I traveled to Hawaii with my wife but I forgot to include my Alaska Mileage plan when I reserved the tickets. I submitted my request trough Alaska retro credit website and mine went trough but when I try to enter her information and using my Alaska Mileage plan number but it wont let me. Also recently I bought some tickets for my parent and paid with Alaska credit card , can I claim miles for that travel too ?

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    Why don't you ask Alaska? Commented Mar 27, 2016 at 5:27
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    I don't know of any US frequent flyer program that gives you miles for someone else's flight. Generally, the name on the ticket must match the name on the frequent flyer program account to earn miles for a segment. That said, if you paid with the Alaska credit card and that card gives you a certain number of miles per dollar spent, you'll get the per-dollar miles for the ticket purchase even if you paid for someone else. Commented Mar 27, 2016 at 6:27
  • @ZachLipton American Airlines do - it's call Business Extra. It's aimed at small businesses, to reward the business who booked + paid for the flight, and operates in addition to the AA Advantage program. I believe that United Airlines flights can be credited to the Star Alliance Partner Plus small business loyalty program as a second example
    – Gagravarr
    Commented Mar 27, 2016 at 21:26
  • Good point @Gagravarr. A number of airlines have business loyalty programs, but those wouldn't be applicable to someone who wants miles for flights their wife or parents took. Those programs also work very differently from normal frequent flyer programs. Commented Mar 27, 2016 at 21:38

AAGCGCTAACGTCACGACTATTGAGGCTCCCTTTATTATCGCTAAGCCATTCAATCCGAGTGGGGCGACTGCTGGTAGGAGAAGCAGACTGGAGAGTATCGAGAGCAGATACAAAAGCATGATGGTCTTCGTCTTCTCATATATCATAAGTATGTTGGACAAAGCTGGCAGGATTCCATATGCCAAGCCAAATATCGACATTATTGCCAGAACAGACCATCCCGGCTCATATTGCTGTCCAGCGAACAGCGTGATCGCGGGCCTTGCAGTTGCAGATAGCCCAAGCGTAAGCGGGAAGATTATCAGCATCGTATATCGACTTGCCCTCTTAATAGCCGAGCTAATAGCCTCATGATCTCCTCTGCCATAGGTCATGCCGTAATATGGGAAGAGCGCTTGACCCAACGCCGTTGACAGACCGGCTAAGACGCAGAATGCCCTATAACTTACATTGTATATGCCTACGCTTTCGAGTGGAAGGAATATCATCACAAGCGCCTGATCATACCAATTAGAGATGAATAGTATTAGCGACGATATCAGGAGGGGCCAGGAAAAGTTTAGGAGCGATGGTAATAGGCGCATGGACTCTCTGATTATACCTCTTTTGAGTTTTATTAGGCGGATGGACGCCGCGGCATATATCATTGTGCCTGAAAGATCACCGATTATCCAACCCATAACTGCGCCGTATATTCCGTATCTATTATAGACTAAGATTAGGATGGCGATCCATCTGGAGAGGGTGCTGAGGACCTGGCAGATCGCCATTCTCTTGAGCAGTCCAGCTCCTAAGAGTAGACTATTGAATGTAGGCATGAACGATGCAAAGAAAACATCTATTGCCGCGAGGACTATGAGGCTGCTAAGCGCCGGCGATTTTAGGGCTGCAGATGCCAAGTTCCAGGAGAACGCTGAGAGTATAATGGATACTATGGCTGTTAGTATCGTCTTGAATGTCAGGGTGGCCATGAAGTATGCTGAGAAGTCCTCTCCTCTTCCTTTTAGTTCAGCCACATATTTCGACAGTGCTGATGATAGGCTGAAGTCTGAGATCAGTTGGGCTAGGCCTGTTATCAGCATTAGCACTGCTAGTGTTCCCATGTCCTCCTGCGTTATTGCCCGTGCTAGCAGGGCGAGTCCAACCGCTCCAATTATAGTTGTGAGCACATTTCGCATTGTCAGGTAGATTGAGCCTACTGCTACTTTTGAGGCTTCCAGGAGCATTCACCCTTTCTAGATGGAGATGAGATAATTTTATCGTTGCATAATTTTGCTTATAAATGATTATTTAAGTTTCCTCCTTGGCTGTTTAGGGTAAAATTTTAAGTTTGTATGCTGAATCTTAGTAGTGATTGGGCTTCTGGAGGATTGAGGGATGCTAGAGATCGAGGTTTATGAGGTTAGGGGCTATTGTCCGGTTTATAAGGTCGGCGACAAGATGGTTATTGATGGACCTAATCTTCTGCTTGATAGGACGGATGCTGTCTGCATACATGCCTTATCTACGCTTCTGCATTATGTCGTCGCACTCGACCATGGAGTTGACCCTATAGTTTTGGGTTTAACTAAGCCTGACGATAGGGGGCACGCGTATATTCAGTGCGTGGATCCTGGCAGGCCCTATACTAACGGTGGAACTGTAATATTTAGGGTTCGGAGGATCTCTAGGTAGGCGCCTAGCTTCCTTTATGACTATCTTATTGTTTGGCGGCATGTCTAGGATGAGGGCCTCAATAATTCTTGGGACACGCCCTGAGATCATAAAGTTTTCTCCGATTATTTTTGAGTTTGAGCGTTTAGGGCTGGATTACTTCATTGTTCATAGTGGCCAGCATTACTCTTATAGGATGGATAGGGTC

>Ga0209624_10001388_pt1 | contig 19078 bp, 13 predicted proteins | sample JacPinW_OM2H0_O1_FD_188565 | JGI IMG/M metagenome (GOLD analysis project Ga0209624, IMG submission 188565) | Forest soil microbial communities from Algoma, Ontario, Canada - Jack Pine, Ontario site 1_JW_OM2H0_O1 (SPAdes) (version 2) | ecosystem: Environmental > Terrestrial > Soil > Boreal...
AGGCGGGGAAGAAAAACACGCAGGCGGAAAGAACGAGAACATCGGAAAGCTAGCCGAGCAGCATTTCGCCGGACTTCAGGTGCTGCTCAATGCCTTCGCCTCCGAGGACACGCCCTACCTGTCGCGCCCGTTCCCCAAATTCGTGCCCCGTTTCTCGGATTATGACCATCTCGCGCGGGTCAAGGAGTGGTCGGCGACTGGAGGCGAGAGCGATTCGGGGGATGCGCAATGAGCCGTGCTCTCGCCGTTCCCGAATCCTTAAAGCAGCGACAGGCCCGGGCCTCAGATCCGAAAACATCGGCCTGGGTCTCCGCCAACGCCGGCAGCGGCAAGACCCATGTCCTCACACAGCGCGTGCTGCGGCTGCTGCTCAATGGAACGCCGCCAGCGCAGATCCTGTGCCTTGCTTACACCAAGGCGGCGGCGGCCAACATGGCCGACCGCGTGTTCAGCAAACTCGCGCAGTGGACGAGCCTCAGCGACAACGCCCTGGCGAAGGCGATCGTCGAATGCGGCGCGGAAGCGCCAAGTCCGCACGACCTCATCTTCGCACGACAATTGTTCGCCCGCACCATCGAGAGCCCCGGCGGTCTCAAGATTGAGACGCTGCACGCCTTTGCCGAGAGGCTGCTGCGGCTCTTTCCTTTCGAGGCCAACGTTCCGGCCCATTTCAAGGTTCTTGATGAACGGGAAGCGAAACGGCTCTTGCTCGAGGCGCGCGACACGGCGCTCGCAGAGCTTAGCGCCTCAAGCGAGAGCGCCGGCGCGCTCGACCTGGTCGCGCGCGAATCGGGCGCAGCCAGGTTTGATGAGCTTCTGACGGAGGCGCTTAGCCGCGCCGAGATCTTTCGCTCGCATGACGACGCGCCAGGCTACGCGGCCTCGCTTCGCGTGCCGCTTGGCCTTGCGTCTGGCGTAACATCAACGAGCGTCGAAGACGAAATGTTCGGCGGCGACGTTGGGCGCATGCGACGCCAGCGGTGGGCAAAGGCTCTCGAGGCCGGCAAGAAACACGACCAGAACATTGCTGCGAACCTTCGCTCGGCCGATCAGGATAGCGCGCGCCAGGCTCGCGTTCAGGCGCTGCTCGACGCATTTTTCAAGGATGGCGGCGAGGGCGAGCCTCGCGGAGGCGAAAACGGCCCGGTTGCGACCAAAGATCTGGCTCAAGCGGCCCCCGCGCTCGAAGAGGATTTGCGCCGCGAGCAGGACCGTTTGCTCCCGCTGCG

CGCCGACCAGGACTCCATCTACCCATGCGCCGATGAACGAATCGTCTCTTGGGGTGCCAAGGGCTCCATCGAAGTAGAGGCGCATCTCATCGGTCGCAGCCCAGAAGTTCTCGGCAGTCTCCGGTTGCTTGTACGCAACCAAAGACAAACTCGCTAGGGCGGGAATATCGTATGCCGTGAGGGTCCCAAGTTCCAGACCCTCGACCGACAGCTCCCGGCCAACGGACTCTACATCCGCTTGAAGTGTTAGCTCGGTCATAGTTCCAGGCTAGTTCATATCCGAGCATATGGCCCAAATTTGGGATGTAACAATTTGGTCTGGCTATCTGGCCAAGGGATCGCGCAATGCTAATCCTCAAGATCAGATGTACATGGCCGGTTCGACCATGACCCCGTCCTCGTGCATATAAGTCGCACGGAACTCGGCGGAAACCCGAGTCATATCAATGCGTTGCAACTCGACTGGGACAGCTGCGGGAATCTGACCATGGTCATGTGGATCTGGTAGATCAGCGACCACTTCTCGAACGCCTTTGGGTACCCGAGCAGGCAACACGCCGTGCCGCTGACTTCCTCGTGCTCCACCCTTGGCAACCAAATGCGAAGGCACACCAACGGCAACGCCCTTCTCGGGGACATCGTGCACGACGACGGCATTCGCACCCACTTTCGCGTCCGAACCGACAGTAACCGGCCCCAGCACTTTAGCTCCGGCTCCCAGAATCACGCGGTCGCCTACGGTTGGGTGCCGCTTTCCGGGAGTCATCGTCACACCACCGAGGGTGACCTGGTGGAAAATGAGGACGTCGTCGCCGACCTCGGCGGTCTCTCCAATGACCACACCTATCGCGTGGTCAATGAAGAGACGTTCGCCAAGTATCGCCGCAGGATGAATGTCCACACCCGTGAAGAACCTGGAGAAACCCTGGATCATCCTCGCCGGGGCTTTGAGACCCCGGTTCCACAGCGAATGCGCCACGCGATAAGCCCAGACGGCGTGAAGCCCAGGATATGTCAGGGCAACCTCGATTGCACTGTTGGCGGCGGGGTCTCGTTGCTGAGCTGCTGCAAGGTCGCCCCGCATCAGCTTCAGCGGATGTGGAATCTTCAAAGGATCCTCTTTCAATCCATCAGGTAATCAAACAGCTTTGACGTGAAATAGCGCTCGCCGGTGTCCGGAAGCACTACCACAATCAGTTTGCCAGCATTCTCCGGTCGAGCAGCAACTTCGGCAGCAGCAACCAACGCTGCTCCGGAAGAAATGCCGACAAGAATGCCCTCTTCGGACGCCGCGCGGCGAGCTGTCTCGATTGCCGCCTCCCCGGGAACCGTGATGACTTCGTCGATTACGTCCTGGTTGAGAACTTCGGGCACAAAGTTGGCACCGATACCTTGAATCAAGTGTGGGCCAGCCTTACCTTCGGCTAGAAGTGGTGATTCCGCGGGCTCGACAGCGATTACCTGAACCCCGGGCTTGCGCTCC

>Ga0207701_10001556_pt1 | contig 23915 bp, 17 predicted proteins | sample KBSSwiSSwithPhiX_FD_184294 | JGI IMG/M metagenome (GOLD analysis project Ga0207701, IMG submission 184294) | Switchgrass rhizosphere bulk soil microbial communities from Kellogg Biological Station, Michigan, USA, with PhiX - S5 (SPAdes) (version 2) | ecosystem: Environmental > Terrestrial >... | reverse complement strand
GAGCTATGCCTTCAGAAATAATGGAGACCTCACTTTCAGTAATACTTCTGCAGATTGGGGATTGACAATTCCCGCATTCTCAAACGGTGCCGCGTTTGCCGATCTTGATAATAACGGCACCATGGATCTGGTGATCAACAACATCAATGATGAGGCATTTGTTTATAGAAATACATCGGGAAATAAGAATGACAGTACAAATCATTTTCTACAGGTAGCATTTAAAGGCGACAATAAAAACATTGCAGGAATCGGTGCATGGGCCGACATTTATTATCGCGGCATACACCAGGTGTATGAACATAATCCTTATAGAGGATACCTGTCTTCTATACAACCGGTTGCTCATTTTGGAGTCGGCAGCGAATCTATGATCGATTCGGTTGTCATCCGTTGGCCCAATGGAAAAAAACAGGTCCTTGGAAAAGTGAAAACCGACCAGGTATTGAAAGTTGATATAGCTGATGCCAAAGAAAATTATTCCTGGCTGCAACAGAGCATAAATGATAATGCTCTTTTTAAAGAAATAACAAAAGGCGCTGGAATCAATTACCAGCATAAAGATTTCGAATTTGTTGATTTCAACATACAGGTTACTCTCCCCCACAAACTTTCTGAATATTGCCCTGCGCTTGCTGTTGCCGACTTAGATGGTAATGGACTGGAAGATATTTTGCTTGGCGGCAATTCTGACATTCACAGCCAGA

• @ZachLipton They do let you get points from travel you book + pay for that someone else takes, which you can then put towards free flights, so in many ways they're the same!
    – Gagravarr
    Commented Mar 27, 2016 at 21:39

1 Answer 1


No, you cannot. Frequent flyer programs are traditionally designed to reward the traveler, not the purchaser. They were a differentiator at a time when fares and routes were tightly regulated, and the high cost of tickets made non-business travel a rarity; most frequent flyer programs are still aimed at attracting business travelers, who fly more frequently and pay higher fares than typical leisure travelers.

There are programs that allow you to pool miles among family members, but Alaska is not one of them. The name on the ticket and the name on the Mileage Plan account must match exactly, or you will not receive credit.

Alaska does have a program which lets you transfer miles between accounts, so your wife would accrue miles on her own account, and your mother or father on her or his own account, and you could then transfer them to yours. The rate is quite high, however— $10.00 per 1,000 miles, plus a $25.00 processing fee. To transfer 25,000 miles, the barest minimum for a domestic round trip reward ticket in the U.S. (and quite a rarity these days) would cost you $275, and then you would face the additional fees and taxes on the redemption itself.

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